Sports Reference Blog

Introducing Box Plus/Minus (BPM)

Posted by David Corby on October 29, 2014

We're excited to introduce our newest statistical feature, Box Plus/Minus (BPM), developed and shared by Daniel Myers, well known as an administrator of the APBRmetrics forum and the developer of Advanced Statistical Plus/Minus (ASPM), which has performed very well empirically and to which BPM now serves as successor.

BPM is an advanced stat intended to measure a player's total contribution, calculated using box-score data that's available going back to the 1973-74 season. It follows on work done toward the Statistical Plus/Minus (SPM) concept, and ASPM, and uses long-term data sets developed by Jeremias Engelmann, the creator of ESPN's Real Plus/Minus statistic. Please visit Daniel's write-up to read more about the development of BPM, the background of the concept, and everyone that's contributed to the research.

BPM is presented intuitively, representing points per 100 possessions for which the player was on the court. For example, a player with a +4.3 BPM is said to have contributed 4.3 more points than an average player over 100 possessions, based on measurable statistical output from game box scores. The calculation makes heavy use of context dependent box score stats like USG%, TS%, STL% and others (as well as the statistical interactions between these components). We publish these as Advanced Box Score Stats and you can read about these component calculations in our glossary. Note that there is a separate calculation for the offensive component of a player's BPM, which yields both OBPM (Offensive Box Plus/Minus) and DBPM (Defensive Box Plus/Minus).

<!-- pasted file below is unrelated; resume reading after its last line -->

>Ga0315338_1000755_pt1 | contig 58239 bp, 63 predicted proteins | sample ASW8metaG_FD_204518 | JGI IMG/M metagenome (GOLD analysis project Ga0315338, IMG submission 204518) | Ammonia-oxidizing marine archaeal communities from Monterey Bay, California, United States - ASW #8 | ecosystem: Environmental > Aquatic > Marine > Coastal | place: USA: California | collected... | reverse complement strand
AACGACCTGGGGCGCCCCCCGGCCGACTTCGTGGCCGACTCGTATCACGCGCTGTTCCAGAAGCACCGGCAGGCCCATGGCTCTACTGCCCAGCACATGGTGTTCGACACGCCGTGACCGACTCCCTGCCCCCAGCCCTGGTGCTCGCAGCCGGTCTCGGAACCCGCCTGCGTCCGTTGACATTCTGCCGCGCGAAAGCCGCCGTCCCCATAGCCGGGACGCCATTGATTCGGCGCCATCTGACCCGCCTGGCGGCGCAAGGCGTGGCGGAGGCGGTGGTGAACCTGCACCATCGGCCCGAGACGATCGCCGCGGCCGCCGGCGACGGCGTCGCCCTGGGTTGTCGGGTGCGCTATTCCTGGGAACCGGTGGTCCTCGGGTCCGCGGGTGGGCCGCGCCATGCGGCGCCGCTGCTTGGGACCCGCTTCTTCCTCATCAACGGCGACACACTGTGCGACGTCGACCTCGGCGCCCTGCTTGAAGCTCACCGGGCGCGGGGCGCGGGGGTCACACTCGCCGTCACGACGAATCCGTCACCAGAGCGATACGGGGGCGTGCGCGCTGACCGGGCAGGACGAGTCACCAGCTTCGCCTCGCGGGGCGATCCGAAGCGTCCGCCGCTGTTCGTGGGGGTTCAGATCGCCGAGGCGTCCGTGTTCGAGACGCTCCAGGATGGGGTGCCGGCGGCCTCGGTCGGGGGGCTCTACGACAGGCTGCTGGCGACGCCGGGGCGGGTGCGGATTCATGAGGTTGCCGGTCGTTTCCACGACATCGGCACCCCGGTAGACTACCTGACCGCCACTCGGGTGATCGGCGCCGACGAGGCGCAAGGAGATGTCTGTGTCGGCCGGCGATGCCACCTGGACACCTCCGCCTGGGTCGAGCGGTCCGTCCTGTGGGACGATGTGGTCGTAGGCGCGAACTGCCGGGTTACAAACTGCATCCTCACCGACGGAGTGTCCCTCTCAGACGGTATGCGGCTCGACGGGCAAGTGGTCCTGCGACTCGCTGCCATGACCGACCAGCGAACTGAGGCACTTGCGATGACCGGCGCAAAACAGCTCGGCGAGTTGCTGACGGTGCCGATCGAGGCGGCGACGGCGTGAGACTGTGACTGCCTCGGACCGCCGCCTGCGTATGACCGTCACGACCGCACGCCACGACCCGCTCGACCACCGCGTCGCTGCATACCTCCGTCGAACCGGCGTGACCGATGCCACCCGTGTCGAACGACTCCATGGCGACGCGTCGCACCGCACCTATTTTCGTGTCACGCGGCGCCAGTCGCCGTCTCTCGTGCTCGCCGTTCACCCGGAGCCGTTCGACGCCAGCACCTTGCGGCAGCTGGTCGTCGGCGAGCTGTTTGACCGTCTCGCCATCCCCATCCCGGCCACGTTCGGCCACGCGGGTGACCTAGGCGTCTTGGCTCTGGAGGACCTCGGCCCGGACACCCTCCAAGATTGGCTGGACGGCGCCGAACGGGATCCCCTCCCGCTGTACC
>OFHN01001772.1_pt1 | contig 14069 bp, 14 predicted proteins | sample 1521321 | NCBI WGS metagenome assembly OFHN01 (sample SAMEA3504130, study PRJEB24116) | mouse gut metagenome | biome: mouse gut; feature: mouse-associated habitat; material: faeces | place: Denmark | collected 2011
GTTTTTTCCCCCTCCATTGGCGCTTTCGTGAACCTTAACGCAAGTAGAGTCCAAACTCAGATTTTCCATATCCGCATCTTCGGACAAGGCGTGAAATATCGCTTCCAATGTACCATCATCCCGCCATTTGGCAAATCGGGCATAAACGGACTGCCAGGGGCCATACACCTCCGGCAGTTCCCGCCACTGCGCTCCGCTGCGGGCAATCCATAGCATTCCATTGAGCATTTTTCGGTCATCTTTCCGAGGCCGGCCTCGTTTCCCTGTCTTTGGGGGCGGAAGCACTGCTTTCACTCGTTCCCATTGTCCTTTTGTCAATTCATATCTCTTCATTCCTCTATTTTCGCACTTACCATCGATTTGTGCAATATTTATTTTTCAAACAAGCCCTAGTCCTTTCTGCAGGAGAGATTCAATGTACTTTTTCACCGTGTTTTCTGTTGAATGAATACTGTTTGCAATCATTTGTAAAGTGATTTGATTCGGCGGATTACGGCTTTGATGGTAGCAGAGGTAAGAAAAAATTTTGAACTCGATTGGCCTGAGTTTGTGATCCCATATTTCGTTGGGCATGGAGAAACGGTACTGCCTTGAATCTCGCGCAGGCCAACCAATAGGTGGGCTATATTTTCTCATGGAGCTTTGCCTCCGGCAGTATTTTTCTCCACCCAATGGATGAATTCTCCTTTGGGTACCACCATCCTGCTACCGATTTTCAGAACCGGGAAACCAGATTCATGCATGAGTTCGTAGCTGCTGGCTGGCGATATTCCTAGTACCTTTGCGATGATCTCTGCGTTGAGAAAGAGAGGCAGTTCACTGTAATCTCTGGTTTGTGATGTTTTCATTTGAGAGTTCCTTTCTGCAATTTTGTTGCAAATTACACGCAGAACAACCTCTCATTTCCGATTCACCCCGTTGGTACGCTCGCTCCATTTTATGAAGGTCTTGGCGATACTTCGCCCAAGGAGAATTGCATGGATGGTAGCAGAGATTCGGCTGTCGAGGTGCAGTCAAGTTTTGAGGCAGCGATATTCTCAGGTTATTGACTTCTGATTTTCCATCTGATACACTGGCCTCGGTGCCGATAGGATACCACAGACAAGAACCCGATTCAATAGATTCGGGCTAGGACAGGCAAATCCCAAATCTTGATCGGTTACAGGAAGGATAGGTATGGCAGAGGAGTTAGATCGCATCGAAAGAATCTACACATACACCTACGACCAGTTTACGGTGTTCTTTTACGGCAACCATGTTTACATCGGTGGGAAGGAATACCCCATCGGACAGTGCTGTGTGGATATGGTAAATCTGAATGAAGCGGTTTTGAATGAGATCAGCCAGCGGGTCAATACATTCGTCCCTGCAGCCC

Further, BPM is scaled so that -2.0 represents a theoretical "replacement level" - thus, this concept is easily extended to permit calculations of one player's value over that theoretical threshold - that formula is [BPM - (-2.0)] * (% of minutes played), which is VORP, and interpreted as per 100 team possessions.

We'll be presenting BPM, it's offensive and defensive components, as well as VORP in the 'Advanced' table of our player pages, and likewise in our team pages:




For 2014, the leaderboards for BPM, OBPM, and DBPM, respectively, look like the following (> 1,000 MP):

bpm1 opm1 dpm1

And as the season gets underway, you'll be able to find BPM and its components, as well as VORP, on our actual leaderboard as well as other site features like the Play Index tools and season registers.


3 Responses to “Introducing Box Plus/Minus (BPM)”

  1. Mo Says:

    Please bring back offensive and defensive individual player ratings.

  2. Mike Lynch Says:


    Off/Def Rtg are still there, but they've been moved to the per 100 possessions table

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    […] this bump in his numbers, Knight’s Box Plus-Minus3 is above-average for the first time in his career. At +6.1 points per 100 possessions, his BPM […]